India's South Asia satellite is fine, but China is way ahead in wooing neighbours in space

At 4.57 pm on Friday, India launched the 2,230-kg GSAT-9 satellite on board its Geosynchronous Satellite Launch Vehicle (GSLV-9). What was planned as a ‘Saarc satellite’ for all the eight members of the South Asian Association for Regional Cooperation (Saarc) has turned into a ‘South Asia satellite’ after Pakistan-backed out of it.

Indian Space Research Organisation (ISRO)'s communication satellite GSAT-9 on-board GSLV-F09 lifts off from Satish Dhawan Space Center in Sriharikota on Friday. PTI

Indian Space Research Organisation (ISRO)'s communication satellite GSAT-9 on-board GSLV-F09 lifts off from Satish Dhawan Space Center in Sriharikota on Friday. PTI

Its launch, minus Pakistan, is being billed as the biggest move India has ever made in space diplomacy. It may be. But Afghanistan is still dithering over signing up for the satellite’s services. That leaves India with Bangladesh, Sri Lanka, Bhutan, Maldives and Nepal. Each participating country will get at least one of the 12 transponders for free to use them for things ranging from disaster management to internet connectivity.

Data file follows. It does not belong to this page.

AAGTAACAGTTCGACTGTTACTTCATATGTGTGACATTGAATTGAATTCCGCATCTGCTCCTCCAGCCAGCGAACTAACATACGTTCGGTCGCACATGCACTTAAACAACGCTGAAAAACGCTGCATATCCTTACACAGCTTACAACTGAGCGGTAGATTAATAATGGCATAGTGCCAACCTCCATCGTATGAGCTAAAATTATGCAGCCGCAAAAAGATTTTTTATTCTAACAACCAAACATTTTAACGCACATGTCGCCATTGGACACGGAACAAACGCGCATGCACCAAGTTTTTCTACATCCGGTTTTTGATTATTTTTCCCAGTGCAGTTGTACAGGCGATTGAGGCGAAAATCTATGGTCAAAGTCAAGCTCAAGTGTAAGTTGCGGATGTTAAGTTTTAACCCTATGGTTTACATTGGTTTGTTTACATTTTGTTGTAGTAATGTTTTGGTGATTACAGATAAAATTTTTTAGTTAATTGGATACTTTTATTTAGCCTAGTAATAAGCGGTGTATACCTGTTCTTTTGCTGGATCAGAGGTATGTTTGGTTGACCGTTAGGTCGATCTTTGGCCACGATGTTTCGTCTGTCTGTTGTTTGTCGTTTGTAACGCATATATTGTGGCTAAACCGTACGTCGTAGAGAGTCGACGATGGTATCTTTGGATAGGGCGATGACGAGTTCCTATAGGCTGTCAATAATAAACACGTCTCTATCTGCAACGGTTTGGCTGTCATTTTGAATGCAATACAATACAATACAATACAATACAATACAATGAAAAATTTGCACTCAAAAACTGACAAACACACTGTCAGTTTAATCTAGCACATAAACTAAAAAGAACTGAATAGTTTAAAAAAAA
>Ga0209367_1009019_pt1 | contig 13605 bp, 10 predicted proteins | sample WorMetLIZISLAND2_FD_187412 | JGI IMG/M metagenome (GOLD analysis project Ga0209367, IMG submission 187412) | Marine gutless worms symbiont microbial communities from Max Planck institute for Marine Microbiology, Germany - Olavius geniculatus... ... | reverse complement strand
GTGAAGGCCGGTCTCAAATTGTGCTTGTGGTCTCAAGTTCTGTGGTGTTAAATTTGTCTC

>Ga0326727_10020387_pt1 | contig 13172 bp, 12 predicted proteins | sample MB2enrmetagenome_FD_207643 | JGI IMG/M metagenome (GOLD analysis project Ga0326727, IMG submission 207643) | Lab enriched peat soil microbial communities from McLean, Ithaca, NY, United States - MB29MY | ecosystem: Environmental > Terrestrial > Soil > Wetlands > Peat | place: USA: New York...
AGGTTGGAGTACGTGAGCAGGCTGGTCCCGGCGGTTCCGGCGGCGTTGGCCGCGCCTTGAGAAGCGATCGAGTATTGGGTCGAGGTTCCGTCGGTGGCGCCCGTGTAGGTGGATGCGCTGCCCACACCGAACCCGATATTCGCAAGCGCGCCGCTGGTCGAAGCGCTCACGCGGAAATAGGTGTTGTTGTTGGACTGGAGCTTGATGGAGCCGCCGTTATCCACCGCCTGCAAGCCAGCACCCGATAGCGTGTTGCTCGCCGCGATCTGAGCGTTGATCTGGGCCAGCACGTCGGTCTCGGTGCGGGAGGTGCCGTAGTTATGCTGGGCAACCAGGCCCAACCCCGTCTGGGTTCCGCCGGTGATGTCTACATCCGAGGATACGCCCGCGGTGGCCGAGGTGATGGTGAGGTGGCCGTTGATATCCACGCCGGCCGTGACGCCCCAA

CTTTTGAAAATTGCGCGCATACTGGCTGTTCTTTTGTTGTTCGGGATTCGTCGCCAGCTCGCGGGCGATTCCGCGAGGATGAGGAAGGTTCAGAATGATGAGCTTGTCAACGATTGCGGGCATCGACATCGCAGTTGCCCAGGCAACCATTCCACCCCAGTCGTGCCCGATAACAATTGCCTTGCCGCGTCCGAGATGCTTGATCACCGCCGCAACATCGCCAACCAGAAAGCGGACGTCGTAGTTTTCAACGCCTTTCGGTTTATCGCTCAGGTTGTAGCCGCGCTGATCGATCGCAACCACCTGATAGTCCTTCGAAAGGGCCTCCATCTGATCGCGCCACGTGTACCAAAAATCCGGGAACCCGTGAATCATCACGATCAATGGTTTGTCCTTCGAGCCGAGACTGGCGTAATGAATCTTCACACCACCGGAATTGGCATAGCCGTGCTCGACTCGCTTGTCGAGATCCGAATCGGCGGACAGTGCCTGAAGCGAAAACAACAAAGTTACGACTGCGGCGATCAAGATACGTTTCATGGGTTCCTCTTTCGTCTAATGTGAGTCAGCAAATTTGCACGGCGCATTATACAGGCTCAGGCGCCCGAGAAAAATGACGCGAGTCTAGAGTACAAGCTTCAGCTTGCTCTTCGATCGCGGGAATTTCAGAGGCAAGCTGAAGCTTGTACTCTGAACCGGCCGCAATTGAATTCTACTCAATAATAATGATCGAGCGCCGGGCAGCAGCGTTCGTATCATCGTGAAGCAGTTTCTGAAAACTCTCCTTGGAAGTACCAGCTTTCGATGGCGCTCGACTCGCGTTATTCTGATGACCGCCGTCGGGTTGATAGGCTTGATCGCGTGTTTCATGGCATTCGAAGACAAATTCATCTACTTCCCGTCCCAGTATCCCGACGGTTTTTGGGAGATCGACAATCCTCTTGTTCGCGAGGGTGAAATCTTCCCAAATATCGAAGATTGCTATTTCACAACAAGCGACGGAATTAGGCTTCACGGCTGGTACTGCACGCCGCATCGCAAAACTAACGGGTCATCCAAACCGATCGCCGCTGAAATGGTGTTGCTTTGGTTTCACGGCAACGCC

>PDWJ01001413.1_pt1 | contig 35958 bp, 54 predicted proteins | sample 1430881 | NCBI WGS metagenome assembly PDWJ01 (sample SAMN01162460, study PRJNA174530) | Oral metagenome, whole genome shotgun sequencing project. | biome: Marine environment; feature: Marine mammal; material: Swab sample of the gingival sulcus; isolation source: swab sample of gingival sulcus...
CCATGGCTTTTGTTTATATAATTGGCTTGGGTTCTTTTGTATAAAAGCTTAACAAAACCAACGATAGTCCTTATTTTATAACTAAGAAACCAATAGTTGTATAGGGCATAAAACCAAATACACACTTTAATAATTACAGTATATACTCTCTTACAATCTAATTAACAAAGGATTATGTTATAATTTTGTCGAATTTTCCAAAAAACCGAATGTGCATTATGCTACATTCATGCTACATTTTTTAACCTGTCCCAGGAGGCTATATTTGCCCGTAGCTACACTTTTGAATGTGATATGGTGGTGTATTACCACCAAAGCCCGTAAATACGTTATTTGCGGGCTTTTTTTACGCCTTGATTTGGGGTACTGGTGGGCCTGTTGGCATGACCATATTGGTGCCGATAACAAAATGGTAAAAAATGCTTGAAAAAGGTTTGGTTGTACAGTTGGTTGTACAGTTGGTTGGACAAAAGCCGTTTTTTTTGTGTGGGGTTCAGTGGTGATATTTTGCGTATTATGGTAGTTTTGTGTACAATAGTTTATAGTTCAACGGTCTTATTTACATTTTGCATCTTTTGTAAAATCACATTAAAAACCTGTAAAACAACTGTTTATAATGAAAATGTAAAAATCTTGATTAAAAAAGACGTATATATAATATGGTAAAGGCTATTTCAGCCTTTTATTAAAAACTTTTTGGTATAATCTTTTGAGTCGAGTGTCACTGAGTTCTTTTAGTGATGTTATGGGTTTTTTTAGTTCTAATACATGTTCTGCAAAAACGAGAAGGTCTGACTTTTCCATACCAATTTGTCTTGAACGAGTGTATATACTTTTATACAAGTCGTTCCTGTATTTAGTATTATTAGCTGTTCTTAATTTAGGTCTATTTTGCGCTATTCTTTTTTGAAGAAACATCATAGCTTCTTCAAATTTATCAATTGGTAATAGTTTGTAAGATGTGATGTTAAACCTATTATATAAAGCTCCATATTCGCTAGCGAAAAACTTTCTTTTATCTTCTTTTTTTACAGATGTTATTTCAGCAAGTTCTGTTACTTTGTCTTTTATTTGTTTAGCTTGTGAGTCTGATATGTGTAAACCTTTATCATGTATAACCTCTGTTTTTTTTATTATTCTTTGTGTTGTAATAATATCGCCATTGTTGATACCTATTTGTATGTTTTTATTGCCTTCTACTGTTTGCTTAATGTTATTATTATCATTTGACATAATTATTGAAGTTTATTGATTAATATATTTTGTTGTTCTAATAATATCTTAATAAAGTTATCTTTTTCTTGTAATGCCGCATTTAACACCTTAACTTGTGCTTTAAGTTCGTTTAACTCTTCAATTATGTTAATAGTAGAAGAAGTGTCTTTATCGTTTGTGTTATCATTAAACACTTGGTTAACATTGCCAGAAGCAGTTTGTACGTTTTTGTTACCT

So why isn’t Afghanistan, the remaining Saarc country, accepting this ‘gift’?

Let’s go back a fortnight.

On 20 April, China’s Industry and Information Technology Minister Miao Wei, an engineer by education and a wily operator in diplomacy, had two important visitors in his Beijing office. One was Afghanistan’s acting Minister of Communications and Information Technology Syed Ahmad Shah Sadat. He was accompanied by Mohammad Humayoon Qayumi, Chief Advisor to the Afghanistan President on infrastructure and technology.

Read the complete story here


Published Date: May 05, 2017 07:55 pm | Updated Date: May 05, 2017 07:55 pm

Also See